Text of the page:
- It is scriptable.
- And more…
But once you’ve captured your tasks and ideas they need to be processed and organized so they can be done. And the area in OmniFocus with the most friction is processing.
OmniFocus forces you to process your actions. Items just sit mercilessly in your Inbox until you’ve at least assigned them a context or a project (but preferably both). It doesn’t stop there. You can assign a start date and due date, you can flag it, you can mark it as being on hold or delegated, and a then some.
At times, the need for processing your stuff can be frustrating. But the truth is it’s good for you. It’s like your mom reminding you to brush your teeth before you go to bed. Taking that time will mean much better results in the future.
A properly processed Inbox is what leads the way to the two most addicting and powerful features of OmniFocus: the review and perspectives.
I love how OmniFocus helps you review your projects. Again, like a good personal assistant, OmniFocus brings to your attention each project, one at a time, and lets you review the tasks in that project. This is your chance to refresh yourself on what you’ve committed yourself to and make sure it is all still relevant and accurate.
Moreover, OmniFocus keeps track of your reviews for you. It knows when you last reviewed a project and only brings it to your attention when it is time to review it again. And, like everything else, your reviews sync over the air. Which is fabulous news, because the best way to review your projects is with OmniFocus on the iPad (but more on that in a bit).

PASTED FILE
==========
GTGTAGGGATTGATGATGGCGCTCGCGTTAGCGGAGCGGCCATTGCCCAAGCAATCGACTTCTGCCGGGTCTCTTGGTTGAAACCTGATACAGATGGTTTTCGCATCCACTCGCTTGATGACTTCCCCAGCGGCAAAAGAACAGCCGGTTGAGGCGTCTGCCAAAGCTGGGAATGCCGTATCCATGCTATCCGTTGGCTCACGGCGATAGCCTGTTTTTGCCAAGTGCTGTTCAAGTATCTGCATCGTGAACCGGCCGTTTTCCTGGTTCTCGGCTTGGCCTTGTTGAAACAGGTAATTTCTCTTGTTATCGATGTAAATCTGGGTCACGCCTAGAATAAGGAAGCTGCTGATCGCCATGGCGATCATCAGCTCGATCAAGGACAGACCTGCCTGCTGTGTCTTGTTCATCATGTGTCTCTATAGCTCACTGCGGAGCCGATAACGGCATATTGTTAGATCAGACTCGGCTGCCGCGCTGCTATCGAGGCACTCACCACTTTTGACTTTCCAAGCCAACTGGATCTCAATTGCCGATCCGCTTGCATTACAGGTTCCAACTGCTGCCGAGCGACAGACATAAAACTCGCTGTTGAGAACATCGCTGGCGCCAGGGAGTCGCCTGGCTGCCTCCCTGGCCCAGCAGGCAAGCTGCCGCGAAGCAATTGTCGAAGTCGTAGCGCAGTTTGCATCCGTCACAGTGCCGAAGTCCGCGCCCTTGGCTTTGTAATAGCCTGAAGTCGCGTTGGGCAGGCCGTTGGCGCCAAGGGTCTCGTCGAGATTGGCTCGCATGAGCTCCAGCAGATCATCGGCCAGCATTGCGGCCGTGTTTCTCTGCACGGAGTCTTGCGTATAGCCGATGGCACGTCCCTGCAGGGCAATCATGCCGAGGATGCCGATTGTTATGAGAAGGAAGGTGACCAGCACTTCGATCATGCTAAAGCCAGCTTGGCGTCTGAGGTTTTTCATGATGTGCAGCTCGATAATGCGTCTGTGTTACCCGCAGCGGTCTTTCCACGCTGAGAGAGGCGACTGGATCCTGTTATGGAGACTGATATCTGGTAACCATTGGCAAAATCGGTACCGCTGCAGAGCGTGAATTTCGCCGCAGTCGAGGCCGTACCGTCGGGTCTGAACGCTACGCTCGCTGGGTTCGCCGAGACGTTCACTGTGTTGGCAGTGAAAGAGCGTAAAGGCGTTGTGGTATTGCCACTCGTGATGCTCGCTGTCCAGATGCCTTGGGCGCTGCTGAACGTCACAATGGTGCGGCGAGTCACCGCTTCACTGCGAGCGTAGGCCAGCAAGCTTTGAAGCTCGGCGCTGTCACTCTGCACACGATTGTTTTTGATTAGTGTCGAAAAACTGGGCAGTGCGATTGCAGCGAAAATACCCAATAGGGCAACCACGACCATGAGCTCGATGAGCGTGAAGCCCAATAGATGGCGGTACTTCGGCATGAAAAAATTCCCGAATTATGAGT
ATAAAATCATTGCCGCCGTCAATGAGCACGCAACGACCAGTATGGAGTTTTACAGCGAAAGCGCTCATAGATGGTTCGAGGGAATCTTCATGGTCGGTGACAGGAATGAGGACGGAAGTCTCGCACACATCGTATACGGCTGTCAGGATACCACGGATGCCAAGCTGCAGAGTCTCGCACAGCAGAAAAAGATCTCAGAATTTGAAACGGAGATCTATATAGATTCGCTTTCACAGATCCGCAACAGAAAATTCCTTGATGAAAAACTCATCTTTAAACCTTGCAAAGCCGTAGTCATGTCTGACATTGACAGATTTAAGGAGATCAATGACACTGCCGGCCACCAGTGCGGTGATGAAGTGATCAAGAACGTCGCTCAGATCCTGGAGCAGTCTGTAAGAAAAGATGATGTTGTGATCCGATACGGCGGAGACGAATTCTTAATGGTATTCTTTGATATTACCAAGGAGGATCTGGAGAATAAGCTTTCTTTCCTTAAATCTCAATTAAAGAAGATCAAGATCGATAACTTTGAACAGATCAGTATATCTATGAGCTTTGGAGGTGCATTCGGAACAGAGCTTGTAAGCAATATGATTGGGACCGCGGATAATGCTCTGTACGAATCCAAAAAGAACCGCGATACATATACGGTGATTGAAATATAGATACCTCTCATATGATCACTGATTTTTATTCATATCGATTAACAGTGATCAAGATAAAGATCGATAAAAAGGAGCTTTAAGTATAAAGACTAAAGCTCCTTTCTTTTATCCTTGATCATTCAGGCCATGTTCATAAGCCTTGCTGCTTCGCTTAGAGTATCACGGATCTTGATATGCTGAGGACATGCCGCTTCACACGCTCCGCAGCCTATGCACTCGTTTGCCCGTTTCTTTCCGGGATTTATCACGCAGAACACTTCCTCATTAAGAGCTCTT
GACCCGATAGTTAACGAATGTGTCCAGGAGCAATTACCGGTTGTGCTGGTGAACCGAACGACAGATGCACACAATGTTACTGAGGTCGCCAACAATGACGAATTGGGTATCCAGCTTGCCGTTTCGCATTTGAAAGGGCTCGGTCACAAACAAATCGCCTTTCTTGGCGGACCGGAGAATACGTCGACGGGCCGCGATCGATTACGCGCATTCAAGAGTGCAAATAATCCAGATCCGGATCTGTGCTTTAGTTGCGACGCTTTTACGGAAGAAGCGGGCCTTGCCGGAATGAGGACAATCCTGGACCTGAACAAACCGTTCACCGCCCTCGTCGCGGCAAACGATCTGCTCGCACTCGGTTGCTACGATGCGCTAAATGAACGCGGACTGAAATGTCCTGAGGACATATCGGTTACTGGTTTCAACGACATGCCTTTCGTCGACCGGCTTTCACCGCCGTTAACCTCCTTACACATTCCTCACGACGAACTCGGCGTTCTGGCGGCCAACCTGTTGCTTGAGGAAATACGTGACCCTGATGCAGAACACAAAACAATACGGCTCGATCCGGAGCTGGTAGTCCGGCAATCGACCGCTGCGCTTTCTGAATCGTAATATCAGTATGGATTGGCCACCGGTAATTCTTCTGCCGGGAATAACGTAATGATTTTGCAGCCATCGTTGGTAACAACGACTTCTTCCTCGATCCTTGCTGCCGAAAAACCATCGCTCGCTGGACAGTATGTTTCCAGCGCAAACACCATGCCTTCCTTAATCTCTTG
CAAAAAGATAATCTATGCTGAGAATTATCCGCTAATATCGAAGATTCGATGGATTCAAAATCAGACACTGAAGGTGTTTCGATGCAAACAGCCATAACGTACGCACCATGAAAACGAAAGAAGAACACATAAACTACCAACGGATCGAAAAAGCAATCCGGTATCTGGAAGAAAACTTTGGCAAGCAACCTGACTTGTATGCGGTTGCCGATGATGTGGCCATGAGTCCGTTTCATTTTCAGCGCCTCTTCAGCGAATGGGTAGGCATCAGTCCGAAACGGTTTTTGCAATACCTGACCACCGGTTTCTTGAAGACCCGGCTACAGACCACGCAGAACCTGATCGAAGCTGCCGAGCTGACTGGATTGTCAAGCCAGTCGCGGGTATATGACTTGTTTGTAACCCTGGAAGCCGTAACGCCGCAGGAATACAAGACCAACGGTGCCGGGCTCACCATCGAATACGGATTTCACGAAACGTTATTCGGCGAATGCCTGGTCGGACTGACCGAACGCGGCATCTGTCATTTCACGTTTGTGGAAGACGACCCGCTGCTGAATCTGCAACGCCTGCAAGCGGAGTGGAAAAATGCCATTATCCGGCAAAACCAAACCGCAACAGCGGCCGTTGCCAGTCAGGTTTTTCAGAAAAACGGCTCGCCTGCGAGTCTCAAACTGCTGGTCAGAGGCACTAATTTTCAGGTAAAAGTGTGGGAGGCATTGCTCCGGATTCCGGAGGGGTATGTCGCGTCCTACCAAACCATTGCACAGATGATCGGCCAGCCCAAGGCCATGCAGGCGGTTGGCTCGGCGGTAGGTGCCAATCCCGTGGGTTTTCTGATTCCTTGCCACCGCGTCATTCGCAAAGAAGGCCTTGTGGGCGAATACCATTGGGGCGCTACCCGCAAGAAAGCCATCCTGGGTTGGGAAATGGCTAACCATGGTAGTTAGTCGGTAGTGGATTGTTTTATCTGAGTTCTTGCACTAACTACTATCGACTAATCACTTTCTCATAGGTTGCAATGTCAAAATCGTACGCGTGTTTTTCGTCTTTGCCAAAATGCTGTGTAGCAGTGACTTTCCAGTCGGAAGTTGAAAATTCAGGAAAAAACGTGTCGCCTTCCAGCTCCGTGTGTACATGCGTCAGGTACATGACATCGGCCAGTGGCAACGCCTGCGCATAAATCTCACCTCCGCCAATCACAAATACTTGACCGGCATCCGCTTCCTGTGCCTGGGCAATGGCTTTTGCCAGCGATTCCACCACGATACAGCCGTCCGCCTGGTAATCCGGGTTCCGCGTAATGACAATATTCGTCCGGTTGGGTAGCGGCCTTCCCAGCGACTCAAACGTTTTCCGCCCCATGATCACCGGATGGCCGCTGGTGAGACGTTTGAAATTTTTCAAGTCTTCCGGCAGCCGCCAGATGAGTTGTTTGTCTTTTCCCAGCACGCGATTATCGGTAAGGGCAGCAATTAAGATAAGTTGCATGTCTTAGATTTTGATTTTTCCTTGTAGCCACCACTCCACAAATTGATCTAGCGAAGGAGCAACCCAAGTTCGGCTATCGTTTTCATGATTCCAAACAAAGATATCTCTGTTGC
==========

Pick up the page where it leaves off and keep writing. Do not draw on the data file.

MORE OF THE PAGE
In Things, I had to review manually. I would sit down at my laptop and scrub the Today List. Then, if I had the time or energy I would manually go through each project to see what tasks were in there and if any were in need of being done soon, or were no longer necessary. Because everything in Things was centered around the “Today” list in a way, managing my to-do list felt like I was perpetually processing. And since reviews had to be done manually I rarely ever got to them.
Perspectives is a backbone feature in OmniFocus. It is one of many ways to sort and present your action items in a meaningful manner. But perspectives are so powerful, it is as if OmniFocus were thinking for you.
It’s through the perspectives that give OmniFocus a much more robust approach towards that final and all-important stage of getting things done: doing.